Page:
The Internet, almost, never forgets

The Voyager spacecraft is the furthest man-made object in the universe. There’s a chance it could be found by another civilization. The Voyager record was designed as an album that conveyed information about planet Earth. It was an analog device. Digital is harder for long-term storage.

There’s a common belief that things that get put online always stay there. But “the Internet never forgets” is simply not true. The Internet forgets all the time. Intuitively we don’t think there is a problem. But if we are trying to tell stories and leave a legacy online it’s a real problem.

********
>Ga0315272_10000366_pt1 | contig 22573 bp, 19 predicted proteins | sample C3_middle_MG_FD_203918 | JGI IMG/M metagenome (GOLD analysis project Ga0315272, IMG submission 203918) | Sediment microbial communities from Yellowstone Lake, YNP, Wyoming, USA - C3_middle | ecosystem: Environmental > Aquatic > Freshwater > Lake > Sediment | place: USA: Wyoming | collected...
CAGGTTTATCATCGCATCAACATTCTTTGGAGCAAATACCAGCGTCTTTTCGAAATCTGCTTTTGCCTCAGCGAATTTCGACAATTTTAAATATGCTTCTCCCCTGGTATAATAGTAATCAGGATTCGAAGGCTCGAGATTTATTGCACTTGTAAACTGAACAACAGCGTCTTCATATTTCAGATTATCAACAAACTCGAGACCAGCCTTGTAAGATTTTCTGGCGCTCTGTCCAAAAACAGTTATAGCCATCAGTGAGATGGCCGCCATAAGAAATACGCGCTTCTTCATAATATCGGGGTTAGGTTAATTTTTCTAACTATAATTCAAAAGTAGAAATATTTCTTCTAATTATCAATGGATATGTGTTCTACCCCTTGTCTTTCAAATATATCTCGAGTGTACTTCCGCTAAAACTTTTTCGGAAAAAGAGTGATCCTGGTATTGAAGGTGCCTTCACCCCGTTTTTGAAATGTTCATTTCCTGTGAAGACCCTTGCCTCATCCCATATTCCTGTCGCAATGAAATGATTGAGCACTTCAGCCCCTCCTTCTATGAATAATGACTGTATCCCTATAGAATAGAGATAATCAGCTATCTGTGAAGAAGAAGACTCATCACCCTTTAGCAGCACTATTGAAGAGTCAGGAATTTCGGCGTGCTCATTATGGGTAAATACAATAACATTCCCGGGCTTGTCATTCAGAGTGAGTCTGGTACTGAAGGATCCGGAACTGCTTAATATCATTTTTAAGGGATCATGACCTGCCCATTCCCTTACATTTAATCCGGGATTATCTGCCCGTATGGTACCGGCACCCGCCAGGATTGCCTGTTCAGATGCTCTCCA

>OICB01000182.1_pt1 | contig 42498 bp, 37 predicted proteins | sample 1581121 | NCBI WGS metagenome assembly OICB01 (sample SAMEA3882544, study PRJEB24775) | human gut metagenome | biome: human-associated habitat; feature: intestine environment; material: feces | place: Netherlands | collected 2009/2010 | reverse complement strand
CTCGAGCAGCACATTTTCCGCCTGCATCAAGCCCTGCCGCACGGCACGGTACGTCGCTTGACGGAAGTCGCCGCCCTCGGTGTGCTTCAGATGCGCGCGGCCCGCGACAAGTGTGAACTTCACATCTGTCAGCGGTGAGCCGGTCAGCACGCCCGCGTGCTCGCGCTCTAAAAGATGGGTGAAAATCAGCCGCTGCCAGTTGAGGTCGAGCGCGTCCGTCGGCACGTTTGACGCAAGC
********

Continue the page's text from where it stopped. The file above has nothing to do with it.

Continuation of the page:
Anytime Mickey Mouse is in danger of following into the public domain, copyright law is extended. If your content came after Steamboat Willy, you can have copyright forever.

Luke Wroblewski’s notes [] All Our Yesterdays a presentation by Jeremy Keith at An Event Apart in Boston, 2011

All the notes are worth reading… so go read them, I’ll be here when you get back.

Done? Good. So the second quote reminded me of my post The Internet Never Forgets [] (You can see how that would remind me, yea?)

I still stand by what I said in that post — the internet never forgets, and you should never commit anything to writing you would not want read back to you in court. But maybe the law of the Internets’ memory should be, in the spirit of the Internet, mashed up with Murphy’s Law; The Internet never forgets things you wish it would and you can’t be sure it will remember the things you want it to.